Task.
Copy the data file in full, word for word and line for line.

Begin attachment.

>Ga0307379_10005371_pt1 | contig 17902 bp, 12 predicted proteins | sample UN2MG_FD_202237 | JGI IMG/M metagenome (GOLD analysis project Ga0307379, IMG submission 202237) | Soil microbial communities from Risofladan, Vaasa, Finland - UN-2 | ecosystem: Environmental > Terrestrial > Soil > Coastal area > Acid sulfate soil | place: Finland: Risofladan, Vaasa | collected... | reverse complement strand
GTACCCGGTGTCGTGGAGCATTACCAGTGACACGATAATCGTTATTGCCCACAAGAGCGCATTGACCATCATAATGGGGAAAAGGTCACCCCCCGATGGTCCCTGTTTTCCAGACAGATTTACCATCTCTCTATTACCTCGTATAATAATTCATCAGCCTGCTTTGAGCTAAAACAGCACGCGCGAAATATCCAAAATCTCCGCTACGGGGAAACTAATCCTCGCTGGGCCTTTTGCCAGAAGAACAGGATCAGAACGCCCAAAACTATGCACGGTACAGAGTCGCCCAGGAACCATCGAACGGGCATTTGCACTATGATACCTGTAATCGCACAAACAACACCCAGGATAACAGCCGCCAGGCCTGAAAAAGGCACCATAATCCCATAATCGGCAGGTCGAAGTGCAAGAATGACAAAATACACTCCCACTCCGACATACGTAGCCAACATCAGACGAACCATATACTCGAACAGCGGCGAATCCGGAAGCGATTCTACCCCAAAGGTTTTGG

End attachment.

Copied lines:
>Ga0307379_10005371_pt1 | contig 17902 bp, 12 predicted proteins | sample UN2MG_FD_202237 | JGI IMG/M metagenome (GOLD analysis project Ga0307379, IMG submission 202237) | Soil microbial communities from Risofladan, Vaasa, Finland - UN-2 | ecosystem: Environmental > Terrestrial > Soil > Coastal area > Acid sulfate soil | place: Finland: Risofladan, Vaasa | collected... | reverse complement strand
GTACCCGGTGTCGTGGAGCATTACCAGTGACACGATAATCGTTATTGCCCACAAGAGCGCATTGACCATCATAATGGGGAAAAGGTCACCCCCCGATGGTCCCTGTTTTCCAGACAGATTTACCATCTCTCTATTACCTCGTATAATAATTCATCAGCCTGCTTTGAGCTAAAACAGCACGCGCGAAATATCCAAAATCTCCGCTACGGGGAAACTAATCCTCGCTGGGCCTTTTGCCAGAAGAACAGGATCAGAACGCCCAAAACTATGCACGGTACAGAGTCGCCCAGGAACCATCGAACGGGCATTTGCACTATGATACCTGTAATCGCACAAACAACACCCAGGATAACAGCCGCCAGGCCTGAAAAAGGCACCATAATCCCATAATCGGCAGGTCGAAGTGCAAGAATGACAAAATACACTCCCACTCCGACATACGTAGCCAACATCAGACGAACCATATACTCGAACAGCGGCGAATCCGGAAGCGATTCTACCCCAAAGGTTTTGG